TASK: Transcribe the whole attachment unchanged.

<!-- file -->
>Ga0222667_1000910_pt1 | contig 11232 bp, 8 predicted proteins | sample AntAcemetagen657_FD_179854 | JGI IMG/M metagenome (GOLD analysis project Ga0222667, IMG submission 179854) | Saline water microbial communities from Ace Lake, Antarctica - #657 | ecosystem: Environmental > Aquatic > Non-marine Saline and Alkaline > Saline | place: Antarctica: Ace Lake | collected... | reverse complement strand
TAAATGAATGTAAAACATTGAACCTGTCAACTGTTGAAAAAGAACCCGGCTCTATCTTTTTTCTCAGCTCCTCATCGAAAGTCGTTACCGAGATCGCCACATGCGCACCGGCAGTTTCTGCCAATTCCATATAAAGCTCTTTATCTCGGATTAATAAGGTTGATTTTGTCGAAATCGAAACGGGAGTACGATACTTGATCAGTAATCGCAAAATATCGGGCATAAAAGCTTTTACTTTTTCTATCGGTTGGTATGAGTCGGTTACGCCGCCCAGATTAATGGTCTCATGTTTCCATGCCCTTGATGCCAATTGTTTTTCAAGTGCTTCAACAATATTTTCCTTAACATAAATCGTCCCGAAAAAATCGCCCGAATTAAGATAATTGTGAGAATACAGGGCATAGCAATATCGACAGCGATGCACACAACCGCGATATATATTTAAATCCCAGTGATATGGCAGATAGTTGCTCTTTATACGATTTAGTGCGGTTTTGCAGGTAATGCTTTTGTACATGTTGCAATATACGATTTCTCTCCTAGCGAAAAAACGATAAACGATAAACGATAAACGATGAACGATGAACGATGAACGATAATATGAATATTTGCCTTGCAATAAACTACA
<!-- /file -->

>Ga0222667_1000910_pt1 | contig 11232 bp, 8 predicted proteins | sample AntAcemetagen657_FD_179854 | JGI IMG/M metagenome (GOLD analysis project Ga0222667, IMG submission 179854) | Saline water microbial communities from Ace Lake, Antarctica - #657 | ecosystem: Environmental > Aquatic > Non-marine Saline and Alkaline > Saline | place: Antarctica: Ace Lake | collected... | reverse complement strand
TAAATGAATGTAAAACATTGAACCTGTCAACTGTTGAAAAAGAACCCGGCTCTATCTTTTTTCTCAGCTCCTCATCGAAAGTCGTTACCGAGATCGCCACATGCGCACCGGCAGTTTCTGCCAATTCCATATAAAGCTCTTTATCTCGGATTAATAAGGTTGATTTTGTCGAAATCGAAACGGGAGTACGATACTTGATCAGTAATCGCAAAATATCGGGCATAAAAGCTTTTACTTTTTCTATCGGTTGGTATGAGTCGGTTACGCCGCCCAGATTAATGGTCTCATGTTTCCATGCCCTTGATGCCAATTGTTTTTCAAGTGCTTCAACAATATTTTCCTTAACATAAATCGTCCCGAAAAAATCGCCCGAATTAAGATAATTGTGAGAATACAGGGCATAGCAATATCGACAGCGATGCACACAACCGCGATATATATTTAAATCCCAGTGATATGGCAGATAGTTGCTCTTTATACGATTTAGTGCGGTTTTGCAGGTAATGCTTTTGTACATGTTGCAATATACGATTTCTCTCCTAGCGAAAAAACGATAAACGATAAACGATAAACGATGAACGATGAACGATGAACGATAATATGAATATTTGCCTTGCAATAAACTACA